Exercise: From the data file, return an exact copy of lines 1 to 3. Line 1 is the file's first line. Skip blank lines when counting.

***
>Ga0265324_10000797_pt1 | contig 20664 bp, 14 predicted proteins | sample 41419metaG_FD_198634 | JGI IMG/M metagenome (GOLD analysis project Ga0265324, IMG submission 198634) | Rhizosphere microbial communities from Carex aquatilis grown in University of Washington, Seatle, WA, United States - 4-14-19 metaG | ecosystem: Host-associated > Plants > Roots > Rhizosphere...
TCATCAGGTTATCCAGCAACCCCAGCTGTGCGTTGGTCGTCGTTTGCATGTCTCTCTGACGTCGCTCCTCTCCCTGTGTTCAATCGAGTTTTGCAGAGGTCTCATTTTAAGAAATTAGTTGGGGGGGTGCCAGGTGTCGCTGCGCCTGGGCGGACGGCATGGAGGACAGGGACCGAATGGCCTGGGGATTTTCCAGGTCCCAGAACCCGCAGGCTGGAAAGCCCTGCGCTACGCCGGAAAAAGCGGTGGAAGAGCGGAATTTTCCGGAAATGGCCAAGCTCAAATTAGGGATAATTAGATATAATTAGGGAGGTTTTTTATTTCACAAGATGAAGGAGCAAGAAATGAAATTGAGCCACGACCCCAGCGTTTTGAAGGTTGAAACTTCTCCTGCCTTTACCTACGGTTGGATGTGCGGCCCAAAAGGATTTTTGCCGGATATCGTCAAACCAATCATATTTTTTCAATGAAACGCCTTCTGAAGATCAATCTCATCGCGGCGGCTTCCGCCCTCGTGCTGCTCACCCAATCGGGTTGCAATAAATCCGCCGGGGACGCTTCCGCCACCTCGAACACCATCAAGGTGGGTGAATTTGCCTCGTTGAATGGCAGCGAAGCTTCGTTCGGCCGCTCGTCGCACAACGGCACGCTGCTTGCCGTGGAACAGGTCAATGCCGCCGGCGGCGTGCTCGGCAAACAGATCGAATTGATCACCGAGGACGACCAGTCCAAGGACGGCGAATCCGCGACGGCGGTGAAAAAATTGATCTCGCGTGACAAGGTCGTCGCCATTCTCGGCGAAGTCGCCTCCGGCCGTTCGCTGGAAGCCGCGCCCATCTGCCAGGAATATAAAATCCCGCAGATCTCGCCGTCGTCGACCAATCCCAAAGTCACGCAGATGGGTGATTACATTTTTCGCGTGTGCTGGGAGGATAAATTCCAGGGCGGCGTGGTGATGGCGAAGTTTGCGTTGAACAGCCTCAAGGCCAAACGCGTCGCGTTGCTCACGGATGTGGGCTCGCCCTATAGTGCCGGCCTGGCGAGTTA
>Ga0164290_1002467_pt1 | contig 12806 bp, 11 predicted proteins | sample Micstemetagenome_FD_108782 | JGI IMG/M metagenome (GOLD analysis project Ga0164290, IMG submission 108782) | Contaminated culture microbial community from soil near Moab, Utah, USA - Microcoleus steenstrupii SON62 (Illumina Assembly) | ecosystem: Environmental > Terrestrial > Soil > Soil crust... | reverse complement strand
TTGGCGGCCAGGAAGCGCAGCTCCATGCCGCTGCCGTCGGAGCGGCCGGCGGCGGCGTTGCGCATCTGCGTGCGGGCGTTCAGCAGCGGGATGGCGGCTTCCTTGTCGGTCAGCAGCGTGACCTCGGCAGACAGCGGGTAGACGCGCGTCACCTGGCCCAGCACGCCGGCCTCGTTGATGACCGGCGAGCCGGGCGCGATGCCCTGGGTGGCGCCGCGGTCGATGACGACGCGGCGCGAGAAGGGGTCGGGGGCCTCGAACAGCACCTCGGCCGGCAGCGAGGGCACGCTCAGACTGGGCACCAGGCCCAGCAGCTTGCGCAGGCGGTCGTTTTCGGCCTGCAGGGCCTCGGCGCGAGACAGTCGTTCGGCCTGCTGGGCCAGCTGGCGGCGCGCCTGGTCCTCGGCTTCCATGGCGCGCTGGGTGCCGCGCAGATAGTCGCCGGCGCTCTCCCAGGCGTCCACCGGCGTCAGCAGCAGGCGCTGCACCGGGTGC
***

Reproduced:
>Ga0265324_10000797_pt1 | contig 20664 bp, 14 predicted proteins | sample 41419metaG_FD_198634 | JGI IMG/M metagenome (GOLD analysis project Ga0265324, IMG submission 198634) | Rhizosphere microbial communities from Carex aquatilis grown in University of Washington, Seatle, WA, United States - 4-14-19 metaG | ecosystem: Host-associated > Plants > Roots > Rhizosphere...
TCATCAGGTTATCCAGCAACCCCAGCTGTGCGTTGGTCGTCGTTTGCATGTCTCTCTGACGTCGCTCCTCTCCCTGTGTTCAATCGAGTTTTGCAGAGGTCTCATTTTAAGAAATTAGTTGGGGGGGTGCCAGGTGTCGCTGCGCCTGGGCGGACGGCATGGAGGACAGGGACCGAATGGCCTGGGGATTTTCCAGGTCCCAGAACCCGCAGGCTGGAAAGCCCTGCGCTACGCCGGAAAAAGCGGTGGAAGAGCGGAATTTTCCGGAAATGGCCAAGCTCAAATTAGGGATAATTAGATATAATTAGGGAGGTTTTTTATTTCACAAGATGAAGGAGCAAGAAATGAAATTGAGCCACGACCCCAGCGTTTTGAAGGTTGAAACTTCTCCTGCCTTTACCTACGGTTGGATGTGCGGCCCAAAAGGATTTTTGCCGGATATCGTCAAACCAATCATATTTTTTCAATGAAACGCCTTCTGAAGATCAATCTCATCGCGGCGGCTTCCGCCCTCGTGCTGCTCACCCAATCGGGTTGCAATAAATCCGCCGGGGACGCTTCCGCCACCTCGAACACCATCAAGGTGGGTGAATTTGCCTCGTTGAATGGCAGCGAAGCTTCGTTCGGCCGCTCGTCGCACAACGGCACGCTGCTTGCCGTGGAACAGGTCAATGCCGCCGGCGGCGTGCTCGGCAAACAGATCGAATTGATCACCGAGGACGACCAGTCCAAGGACGGCGAATCCGCGACGGCGGTGAAAAAATTGATCTCGCGTGACAAGGTCGTCGCCATTCTCGGCGAAGTCGCCTCCGGCCGTTCGCTGGAAGCCGCGCCCATCTGCCAGGAATATAAAATCCCGCAGATCTCGCCGTCGTCGACCAATCCCAAAGTCACGCAGATGGGTGATTACATTTTTCGCGTGTGCTGGGAGGATAAATTCCAGGGCGGCGTGGTGATGGCGAAGTTTGCGTTGAACAGCCTCAAGGCCAAACGCGTCGCGTTGCTCACGGATGTGGGCTCGCCCTATAGTGCCGGCCTGGCGAGTTA
>Ga0164290_1002467_pt1 | contig 12806 bp, 11 predicted proteins | sample Micstemetagenome_FD_108782 | JGI IMG/M metagenome (GOLD analysis project Ga0164290, IMG submission 108782) | Contaminated culture microbial community from soil near Moab, Utah, USA - Microcoleus steenstrupii SON62 (Illumina Assembly) | ecosystem: Environmental > Terrestrial > Soil > Soil crust... | reverse complement strand